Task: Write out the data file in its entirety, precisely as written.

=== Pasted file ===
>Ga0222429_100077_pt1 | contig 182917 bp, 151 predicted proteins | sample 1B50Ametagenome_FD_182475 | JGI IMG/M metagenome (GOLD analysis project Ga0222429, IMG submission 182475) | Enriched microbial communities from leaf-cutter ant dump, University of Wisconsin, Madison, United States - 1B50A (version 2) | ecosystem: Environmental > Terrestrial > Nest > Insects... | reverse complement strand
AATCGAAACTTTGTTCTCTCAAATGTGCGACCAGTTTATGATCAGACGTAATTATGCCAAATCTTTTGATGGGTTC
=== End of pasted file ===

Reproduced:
>Ga0222429_100077_pt1 | contig 182917 bp, 151 predicted proteins | sample 1B50Ametagenome_FD_182475 | JGI IMG/M metagenome (GOLD analysis project Ga0222429, IMG submission 182475) | Enriched microbial communities from leaf-cutter ant dump, University of Wisconsin, Madison, United States - 1B50A (version 2) | ecosystem: Environmental > Terrestrial > Nest > Insects... | reverse complement strand
AATCGAAACTTTGTTCTCTCAAATGTGCGACCAGTTTATGATCAGACGTAATTATGCCAAATCTTTTGATGGGTTC